May 13, 2014 | Written by: Frank Bauerle
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Every place you look, you read about cloud computing. It’s coming. It’s here. You need it. If you don’t take advantage of it, you could be left behind.
Some folks believe it’s the future. They point to the explosion of mobile computing as a catalyst for cloud computing. They talk about the growth of born on the cloud developers and applications.
Others look at it as part of the information technology circle of life—a fad that will eventually go away. They point out what they perceive as potential performance issues as well as concerns with the security of a shared infrastructure.
Is the hype valid? Or is cloud computing simply another fad that will die out in another year or so?
As I was thinking about this, I thought it would be useful to put together my view of the pros and cons of cloud computing.
The benefits of cloud computing
Cloud computing allows you to focus more on your business and not on managing data centers.
Managing data centers is not the core focus of most businesses. Using cloud computing frees IT to focus on developing applications that have business value and not on managing the data center.
By leveraging the elastic capabilities of infrastructure as a service (IaaS), your IT infrastructure can grow to support increased demand.
You can develop new applications faster.
By leveraging platform as a service (PaaS), your company will be able to imagine a product or new application, provision the infrastructure and develop the new application much quicker than they ever have been able to do in the past.
Leveraging your cloud provider’s API can help you automate many of your operational tasks.
Application programming interfaces (API) provided by the cloud provider are an important part of moving to a DevOps model. The APIs can be used to automate provisioning, monitoring and scaling operations. Using your cloud provider’s API, you can access most, if not all, of the functionality available on your console. SoftLayer, an IBM company, states that the API is the basis for everything done within their environment. The API methods are developed first and then used to build out required functionality in the portal.
Cloud computing is scalable.
By leveraging infrastructure as a service (IaaS), you can quickly build out new infrastructure to support new applications. Assuming your application is architected appropriately, as the load on your application grows you can scale horizontally by provisioning new servers. If you need to increase the size of your servers to support loads that cannot scale horizontally, you can provision larger servers to support the increased demands.
Financially, cloud computing makes a lot of sense.
Renting your infrastructure can make good financial sense. The pay as you go (PAYG) model is especially attractive to the limited cash flow of small and startup businesses.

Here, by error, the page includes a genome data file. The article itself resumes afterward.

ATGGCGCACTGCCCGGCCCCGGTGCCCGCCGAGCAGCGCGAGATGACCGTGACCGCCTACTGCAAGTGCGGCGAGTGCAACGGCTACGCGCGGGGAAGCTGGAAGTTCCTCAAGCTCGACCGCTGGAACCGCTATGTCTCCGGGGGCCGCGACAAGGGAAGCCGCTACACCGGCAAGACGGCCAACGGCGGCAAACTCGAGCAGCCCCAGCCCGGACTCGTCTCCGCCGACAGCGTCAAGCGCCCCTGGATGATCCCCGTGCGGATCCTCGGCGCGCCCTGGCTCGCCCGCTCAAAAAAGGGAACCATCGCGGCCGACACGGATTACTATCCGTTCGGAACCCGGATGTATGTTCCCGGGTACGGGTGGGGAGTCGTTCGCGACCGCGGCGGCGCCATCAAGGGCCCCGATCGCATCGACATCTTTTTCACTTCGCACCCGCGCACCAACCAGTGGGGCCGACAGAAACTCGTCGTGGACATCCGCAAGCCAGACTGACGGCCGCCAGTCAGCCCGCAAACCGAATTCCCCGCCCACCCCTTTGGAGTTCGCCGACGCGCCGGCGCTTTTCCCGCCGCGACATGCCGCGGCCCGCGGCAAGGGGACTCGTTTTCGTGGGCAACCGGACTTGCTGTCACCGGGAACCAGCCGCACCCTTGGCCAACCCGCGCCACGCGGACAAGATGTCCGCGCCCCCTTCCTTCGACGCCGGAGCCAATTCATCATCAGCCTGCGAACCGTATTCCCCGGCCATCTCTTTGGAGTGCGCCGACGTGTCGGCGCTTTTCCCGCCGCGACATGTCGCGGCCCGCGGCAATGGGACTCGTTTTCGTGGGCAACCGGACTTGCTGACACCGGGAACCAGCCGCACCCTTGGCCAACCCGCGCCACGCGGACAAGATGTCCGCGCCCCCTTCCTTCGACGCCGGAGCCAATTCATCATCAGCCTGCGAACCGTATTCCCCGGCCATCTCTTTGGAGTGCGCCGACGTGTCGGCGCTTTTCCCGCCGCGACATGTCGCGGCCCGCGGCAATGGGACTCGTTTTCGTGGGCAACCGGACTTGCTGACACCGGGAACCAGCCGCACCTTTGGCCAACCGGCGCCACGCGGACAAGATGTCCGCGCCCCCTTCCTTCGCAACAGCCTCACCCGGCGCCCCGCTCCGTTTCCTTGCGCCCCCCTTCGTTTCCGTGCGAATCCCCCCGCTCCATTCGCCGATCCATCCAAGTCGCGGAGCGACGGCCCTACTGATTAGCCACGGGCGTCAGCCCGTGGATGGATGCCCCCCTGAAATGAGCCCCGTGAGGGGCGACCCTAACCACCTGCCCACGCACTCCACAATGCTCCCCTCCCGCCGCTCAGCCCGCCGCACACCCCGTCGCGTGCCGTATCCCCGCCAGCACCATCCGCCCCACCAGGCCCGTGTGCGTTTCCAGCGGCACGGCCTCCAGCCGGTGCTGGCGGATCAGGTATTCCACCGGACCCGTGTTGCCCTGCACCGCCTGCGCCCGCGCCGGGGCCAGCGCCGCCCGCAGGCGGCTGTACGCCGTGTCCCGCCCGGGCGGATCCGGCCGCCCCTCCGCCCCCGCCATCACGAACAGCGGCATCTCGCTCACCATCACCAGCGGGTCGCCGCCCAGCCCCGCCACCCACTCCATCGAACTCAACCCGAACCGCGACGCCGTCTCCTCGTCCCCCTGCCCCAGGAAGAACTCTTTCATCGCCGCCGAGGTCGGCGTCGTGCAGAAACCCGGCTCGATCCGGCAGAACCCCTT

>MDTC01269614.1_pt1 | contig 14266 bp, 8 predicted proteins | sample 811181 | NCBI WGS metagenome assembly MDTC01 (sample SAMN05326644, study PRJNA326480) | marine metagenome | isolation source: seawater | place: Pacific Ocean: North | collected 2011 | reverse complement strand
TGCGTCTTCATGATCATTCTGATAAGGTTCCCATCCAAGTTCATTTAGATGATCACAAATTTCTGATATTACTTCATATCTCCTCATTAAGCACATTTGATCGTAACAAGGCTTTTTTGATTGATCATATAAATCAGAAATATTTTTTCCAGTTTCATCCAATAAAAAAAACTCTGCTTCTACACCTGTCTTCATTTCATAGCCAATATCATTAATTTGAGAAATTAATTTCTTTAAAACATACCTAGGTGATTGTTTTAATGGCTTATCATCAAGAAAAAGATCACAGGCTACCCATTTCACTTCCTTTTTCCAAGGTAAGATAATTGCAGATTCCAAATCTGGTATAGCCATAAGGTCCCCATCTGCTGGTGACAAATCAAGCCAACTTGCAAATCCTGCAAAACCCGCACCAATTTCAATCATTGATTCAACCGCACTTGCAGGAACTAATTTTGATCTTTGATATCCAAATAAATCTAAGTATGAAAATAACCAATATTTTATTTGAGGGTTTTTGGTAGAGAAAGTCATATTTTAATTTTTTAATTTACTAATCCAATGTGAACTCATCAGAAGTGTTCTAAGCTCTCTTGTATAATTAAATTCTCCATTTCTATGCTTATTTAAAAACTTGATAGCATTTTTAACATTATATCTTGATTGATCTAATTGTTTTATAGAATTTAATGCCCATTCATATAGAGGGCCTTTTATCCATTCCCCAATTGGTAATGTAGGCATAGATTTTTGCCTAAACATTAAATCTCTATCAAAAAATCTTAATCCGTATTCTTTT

No capital procurement is needed. You can account for your computing expenses as operational expenses. Additionally, if your infrastructure ages, you no longer need to procure new hardware to replace it. You can simply provision new servers to replace the aging hardware.
Cloud computing allows you to expand your global presence.
Cloud computing allows you to quickly expand your global presence. SoftLayer has cloud data centers and points of presence (POPs) located across the globe. Each of these data centers is connected through high speed fiber allowing you to coordinate your global infrastructure.
(Related: Seven benefits of cloud from an enterprise architect point of view)
The downside of cloud computing
Performance on shared infrastructure can be inconsistent.
It’s a given that when you share infrastructure with others, you might be impacted by noisy neighbors. Performance on shared infrastructure can be inconsistent. Within SoftLayer, you do have options to mitigate this. SoftLayer allows you to provision private cloud servers or dedicated bare metal servers as a means of mitigating performance concerns.
People believe that cloud infrastructure is not secure.
Your cloud infrastructure is only as secure as you make it. SoftLayer offers industry standard firewalls, network gateways, antivirus and compliance scanning capabilities to help you secure your solutions. Businesses are looking to bring more workloads to the cloud, including those workloads that may be regulated including any application that manages personal identifying information, financial information or contains healthcare information.
At IBM, we understand these requirements and how to architect solutions that are governed by specific government regulations.
Cloud computing may not be the right fit for all workloads.
Not all workloads are ready for the cloud. Some workloads have very specific performance and security requirements. You need to evaluate your workloads carefully to determine whether they are appropriate for the cloud.
SoftLayer does offer solutions for specific workloads, including high performance computing, big data and regulated workloads including HIPAA.
Do you agree with my thoughts on the pros and cons of cloud computing? Let me know what you think in the comments below or on Twitter @FRBauerle.